3. Execute the corresponding statement of the earliest condition that succeeds and then the following statements in the given order.

In addition, there are different kinds of checks that you might want a compiler to test for you in some circumstances:

  1. Are the cases all distinct so that only one can succeed?
  2. Do the cases cover all possibilities or is it possible that none of them will succeed?

And finally, there are different kinds of matching such as unification and typecase, but that is a whole different topic that I’ll skip for now.

So here is what a multibranch might look like in the perfect programming language:

 case superbranch-body esac |
 if superbranch-body fi

branch-control branch-clause*

order-control result-control condition-control

order-control: ordered | unordered | (empty: default=ordered for if, unordered for case)

result-control: first | set-function | (empty: default=first for ordered, any for unordered)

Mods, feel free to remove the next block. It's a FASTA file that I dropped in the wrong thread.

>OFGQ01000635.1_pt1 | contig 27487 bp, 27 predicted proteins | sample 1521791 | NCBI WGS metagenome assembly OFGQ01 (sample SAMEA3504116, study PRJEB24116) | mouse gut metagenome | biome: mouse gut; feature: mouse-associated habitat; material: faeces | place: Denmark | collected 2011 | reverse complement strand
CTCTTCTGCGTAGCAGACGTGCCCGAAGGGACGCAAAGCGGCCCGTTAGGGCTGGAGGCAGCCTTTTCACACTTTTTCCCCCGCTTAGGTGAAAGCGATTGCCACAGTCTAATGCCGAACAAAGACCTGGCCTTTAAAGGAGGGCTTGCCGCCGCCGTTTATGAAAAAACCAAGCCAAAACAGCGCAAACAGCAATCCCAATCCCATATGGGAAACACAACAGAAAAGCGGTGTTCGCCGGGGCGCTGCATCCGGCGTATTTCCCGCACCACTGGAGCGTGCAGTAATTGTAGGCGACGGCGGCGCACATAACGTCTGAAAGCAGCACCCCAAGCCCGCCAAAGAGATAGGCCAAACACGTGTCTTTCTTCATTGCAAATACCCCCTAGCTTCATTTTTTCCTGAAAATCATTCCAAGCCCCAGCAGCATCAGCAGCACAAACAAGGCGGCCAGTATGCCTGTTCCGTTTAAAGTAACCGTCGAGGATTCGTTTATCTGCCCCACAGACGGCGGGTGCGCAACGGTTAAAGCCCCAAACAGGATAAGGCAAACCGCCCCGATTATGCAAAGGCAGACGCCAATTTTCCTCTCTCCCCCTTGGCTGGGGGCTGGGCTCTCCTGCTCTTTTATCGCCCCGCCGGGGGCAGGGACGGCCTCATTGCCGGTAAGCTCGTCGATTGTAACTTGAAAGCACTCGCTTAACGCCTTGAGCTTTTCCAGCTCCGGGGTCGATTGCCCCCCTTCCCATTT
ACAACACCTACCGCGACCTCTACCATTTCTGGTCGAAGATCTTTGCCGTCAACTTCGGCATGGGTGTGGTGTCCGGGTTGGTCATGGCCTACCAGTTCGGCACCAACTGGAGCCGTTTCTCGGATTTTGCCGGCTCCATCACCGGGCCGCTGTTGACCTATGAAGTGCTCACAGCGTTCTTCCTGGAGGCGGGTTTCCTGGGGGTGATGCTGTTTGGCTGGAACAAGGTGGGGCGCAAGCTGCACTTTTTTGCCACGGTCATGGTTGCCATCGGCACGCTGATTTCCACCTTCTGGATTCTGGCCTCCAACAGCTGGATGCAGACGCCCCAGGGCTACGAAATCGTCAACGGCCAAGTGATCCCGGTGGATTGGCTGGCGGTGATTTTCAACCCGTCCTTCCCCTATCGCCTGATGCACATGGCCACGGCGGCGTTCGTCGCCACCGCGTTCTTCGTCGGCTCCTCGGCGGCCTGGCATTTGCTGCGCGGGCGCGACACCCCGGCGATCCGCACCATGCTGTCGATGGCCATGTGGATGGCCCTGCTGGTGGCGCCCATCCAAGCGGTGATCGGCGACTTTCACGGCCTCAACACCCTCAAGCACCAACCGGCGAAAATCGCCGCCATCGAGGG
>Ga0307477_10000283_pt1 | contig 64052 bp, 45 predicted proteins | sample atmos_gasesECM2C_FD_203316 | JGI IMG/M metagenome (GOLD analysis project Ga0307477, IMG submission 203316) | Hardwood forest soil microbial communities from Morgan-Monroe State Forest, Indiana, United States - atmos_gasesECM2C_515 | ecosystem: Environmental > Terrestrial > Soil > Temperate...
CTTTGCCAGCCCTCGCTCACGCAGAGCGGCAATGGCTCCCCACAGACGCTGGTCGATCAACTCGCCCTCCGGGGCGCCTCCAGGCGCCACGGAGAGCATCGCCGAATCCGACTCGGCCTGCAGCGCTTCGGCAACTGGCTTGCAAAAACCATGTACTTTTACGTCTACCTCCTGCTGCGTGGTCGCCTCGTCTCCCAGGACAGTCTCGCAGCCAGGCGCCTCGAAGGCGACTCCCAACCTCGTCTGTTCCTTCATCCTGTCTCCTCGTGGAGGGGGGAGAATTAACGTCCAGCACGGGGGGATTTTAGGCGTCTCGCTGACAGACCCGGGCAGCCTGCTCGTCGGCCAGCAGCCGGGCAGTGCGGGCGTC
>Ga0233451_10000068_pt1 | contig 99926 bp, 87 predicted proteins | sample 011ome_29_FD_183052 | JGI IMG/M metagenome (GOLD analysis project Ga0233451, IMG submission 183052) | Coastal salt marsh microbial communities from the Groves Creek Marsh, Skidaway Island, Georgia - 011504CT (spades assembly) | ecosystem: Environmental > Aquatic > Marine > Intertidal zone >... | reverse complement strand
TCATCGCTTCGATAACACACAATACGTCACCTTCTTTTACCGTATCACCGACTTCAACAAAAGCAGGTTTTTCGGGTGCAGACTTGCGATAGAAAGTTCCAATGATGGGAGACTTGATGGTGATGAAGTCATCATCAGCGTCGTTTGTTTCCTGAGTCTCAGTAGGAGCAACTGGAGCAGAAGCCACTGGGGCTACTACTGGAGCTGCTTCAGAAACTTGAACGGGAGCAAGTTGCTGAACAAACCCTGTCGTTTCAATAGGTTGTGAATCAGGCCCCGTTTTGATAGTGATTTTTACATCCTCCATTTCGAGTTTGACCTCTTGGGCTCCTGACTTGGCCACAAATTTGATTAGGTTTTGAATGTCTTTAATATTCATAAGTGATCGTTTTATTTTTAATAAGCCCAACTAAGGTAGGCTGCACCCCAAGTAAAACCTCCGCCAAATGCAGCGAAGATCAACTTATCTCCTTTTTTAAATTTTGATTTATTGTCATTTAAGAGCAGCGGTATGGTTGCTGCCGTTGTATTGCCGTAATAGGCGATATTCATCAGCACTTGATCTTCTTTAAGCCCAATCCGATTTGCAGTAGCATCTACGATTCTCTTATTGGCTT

condition-control: expression | term | (empty: default=true)

Here are some notes on the syntax:
  • A multibranch that uses the if ... fi syntax is called an if statement and one that uses the case ... esac syntax is called a case statement.
  • Case statements are checked by the compiler. If the compiler cannot prove that at least one of the conditions will succeed, then it is an error. You can always avoid this error by adding an else.
  • Case statements that do not have an explicit result-control are checked by the compiler to see if at most one condition can succeed. If the compiler cannot prove that at most one condition can succeed it is an error. You can avoid this error by adding an explicit result-control or by changing it to an if statement.